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The Mac Is Back

August 24th, 2006

Good to their word, the Apple Store got my Powerbook back after 5 days in the repair shop (they said three days to a week, none of this “working days” crap). The new screen is in, and it works beautifully (though I haven’t had time to heat-test the screen area darkening yet). Not a stuck or dead pixel on it anywhere–which is a step up from my previous screen, which had a single pixel with a dead green element, though it was off to the side. I have the feeling that with another computer maker, the complaint (which could not even be demonstrated well in the store, I had to use digital camera pics to show it) probably would have been refused and a free repair not given–even within the warranty, where Apple allowed me to get a repair three months later so long as I reported it within the warranty period. As usual, Apple gets high marks for service.

Being off the Mac does make me appreciate it over the PC more, though a good deal of that has to do with software versions. Qualcomm’s Eudora email software, for example, is very good on the Mac, but it sucks big time on Windows. Alert sounds especially were impossible to control well, and I couldn’t find a way to set auto mail check intervals for each account separately.

Also, generally, Windows apps work within a single window, whereas Mac apps can split tasks of a single app between several windows, if necessary. Like in MS Word on Windows, if you have more than one document open at a time, they can appear within one main window, and then a sub-window appears inside that has its own window buttons (minimize, maximize, close) just below the main app’s buttons. If there are no docs open, a gray pane persists. On the Mac, each doc has its own window, with toolbars and palettes free-floating. Maybe it’s just personal preference, but I like that better–it allows for freely sizing each window and allowing for overlaps. Less constricting, less crowded that way.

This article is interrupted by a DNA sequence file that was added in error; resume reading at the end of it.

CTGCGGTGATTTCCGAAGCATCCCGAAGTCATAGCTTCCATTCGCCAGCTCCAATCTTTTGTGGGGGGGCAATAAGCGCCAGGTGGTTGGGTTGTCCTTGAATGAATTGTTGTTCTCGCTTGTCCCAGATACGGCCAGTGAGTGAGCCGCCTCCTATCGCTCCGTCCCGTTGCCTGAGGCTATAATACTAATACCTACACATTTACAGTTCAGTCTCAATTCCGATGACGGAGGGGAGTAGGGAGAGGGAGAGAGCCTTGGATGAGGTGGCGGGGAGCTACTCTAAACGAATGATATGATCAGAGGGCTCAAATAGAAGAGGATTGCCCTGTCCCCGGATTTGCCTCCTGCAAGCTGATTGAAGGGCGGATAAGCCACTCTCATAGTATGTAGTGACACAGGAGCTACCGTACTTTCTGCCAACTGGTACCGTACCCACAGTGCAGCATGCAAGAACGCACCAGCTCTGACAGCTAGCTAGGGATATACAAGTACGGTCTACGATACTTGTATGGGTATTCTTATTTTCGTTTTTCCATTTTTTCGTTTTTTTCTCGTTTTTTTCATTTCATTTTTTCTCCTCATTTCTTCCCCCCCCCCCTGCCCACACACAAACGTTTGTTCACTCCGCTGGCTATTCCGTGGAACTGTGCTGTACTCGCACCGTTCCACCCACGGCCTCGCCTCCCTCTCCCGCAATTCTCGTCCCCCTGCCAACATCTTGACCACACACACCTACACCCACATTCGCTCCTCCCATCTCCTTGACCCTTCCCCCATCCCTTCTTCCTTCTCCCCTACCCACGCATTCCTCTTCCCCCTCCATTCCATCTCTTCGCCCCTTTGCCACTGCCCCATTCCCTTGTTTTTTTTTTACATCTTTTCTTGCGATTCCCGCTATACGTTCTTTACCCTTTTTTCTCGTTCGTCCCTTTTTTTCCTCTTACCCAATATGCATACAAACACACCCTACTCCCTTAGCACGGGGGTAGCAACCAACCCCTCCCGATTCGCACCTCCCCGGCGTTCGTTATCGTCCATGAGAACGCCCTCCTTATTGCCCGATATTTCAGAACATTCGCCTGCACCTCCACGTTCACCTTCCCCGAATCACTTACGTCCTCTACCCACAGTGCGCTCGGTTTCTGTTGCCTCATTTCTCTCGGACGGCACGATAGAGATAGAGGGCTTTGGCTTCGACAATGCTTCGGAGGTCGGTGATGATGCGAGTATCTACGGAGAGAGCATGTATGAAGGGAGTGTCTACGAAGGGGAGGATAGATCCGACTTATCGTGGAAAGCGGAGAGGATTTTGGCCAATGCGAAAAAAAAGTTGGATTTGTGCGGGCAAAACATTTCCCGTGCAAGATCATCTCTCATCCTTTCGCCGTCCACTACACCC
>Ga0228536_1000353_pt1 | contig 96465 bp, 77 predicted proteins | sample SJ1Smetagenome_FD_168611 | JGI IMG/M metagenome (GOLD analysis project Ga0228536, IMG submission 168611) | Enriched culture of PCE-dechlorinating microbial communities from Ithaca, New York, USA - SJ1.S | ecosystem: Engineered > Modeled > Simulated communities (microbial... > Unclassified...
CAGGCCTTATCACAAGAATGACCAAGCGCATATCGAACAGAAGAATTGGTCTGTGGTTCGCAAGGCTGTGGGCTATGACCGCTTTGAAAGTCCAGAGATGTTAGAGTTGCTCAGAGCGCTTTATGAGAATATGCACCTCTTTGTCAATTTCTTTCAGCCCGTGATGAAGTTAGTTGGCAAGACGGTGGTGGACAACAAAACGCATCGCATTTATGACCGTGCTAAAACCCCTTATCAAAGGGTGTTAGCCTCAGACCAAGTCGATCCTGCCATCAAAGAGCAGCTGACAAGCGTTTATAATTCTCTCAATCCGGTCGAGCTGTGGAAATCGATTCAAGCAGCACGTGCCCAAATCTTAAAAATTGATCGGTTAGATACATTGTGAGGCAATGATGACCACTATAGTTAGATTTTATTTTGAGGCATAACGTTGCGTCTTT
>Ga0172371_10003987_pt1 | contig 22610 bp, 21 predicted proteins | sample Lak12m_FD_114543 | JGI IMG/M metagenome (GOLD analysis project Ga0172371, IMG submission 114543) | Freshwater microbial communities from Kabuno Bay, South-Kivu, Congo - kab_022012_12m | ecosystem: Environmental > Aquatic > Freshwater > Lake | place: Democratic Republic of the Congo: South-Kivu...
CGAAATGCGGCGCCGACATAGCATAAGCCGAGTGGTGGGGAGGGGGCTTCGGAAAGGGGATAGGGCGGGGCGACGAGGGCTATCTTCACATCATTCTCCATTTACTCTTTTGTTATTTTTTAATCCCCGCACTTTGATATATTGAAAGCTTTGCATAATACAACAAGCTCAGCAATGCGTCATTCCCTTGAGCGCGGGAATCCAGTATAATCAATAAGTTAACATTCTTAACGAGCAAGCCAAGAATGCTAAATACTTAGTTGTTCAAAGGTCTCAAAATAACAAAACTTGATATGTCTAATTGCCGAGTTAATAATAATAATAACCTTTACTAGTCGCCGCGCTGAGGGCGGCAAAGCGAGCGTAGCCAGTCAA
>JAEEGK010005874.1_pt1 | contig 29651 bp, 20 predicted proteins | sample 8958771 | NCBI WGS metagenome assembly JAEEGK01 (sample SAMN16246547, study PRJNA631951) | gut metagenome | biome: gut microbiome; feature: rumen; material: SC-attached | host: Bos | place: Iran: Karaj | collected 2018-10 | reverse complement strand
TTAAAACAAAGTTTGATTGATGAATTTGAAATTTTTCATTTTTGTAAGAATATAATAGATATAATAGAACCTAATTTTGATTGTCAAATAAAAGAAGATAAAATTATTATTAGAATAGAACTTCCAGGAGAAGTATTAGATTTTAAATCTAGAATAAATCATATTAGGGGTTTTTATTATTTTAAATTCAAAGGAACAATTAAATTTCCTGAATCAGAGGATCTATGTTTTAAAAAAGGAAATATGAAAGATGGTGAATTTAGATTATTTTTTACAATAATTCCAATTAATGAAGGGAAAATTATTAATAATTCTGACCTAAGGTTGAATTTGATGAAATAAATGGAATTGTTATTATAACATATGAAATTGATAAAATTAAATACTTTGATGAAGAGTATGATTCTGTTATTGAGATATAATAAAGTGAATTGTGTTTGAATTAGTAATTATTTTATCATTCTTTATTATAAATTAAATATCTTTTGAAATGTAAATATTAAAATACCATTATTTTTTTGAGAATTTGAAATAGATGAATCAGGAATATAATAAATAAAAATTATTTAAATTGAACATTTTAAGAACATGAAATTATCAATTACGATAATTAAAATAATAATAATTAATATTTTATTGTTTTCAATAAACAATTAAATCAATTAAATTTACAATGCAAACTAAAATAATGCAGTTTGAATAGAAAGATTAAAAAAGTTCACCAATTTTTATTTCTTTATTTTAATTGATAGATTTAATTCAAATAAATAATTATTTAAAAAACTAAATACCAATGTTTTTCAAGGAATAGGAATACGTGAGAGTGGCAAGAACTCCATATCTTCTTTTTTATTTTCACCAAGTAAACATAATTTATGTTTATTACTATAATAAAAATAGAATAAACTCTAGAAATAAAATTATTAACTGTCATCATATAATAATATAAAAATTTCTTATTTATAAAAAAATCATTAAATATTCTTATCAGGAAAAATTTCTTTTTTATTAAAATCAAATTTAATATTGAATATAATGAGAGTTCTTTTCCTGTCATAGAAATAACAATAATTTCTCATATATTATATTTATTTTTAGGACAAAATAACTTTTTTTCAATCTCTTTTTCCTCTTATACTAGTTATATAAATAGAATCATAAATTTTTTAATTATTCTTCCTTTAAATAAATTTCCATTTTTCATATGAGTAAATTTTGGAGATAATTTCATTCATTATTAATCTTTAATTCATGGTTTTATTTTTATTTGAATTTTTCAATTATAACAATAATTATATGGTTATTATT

In any case, I’ve got my security blanket back. Yes, it’s pathetic, I know. But we all have things we’d rather not do without for long periods of time. What’s yours?

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  1. ykw
    August 25th, 2006 at 04:30 | #1

    I’m very happy w/ my Dell laptop connected to a 20″ lcd monitor via a dvi cable, with the latest windows and office software. The whole package works extremely well, and I’m fast with it since I’ve spent so much time with it. I could not be happier. The Mac’s are nice too when combined with recent non-buggy software.

  2. Shari
    August 25th, 2006 at 13:45 | #2

    To be fair, some versions of MS Word seem to work the same way as applications work on a Mac. That is, each document opens in its own window with formatting option buttons across the top of the screen (rather like Internet Explorer). This started with MS Office versions released for XP according to my sister (who knows quite a bit about such things). Newer versions may allow you to customize how things appear or be restricted in the manner you mention. If you’re using a newer version than Office 2000 for Windows, you might want to poke around the viewing options and see if you can change it to suit your tastes.

    Personally, I see benefits in both ways. If you minimize the window inside of Word, the tabbed window at the bottom of the main application window is rather useful but if you want to stack them or reposition them, it’s not so great.

    As for ykw’s comments about his Dell laptop, I wish him luck with it. The one that my husband had was a huge disappointment. Components started failing within 1.5 years (the ethernet, the S-video) and the computer died entirely after about 2.5 years (one of the power inputs conked out and would have cost 70,000 yen to replace).

    If you add the fact that Dell makes it extremely difficult to service their computers if you buy one in another country (you have to transfer the service tag and it takes a month to process the application) to the fact that they use relatively expensive proprietary components that ordinary users or even some repair shops have problems ordering, you have a real headache on your hands if anything goes wrong. I’ll never buy a Dell product again.

    Considering I’ve bought 5 Apple notebooks and not one of them has ever failed (obsolescence occurred before breakdown), I think Apple has it all over Dell on the notebook longevity front and obviously have the advantage in international support. Apple doesn’t make you do anything differently if you bought the computer abroad.

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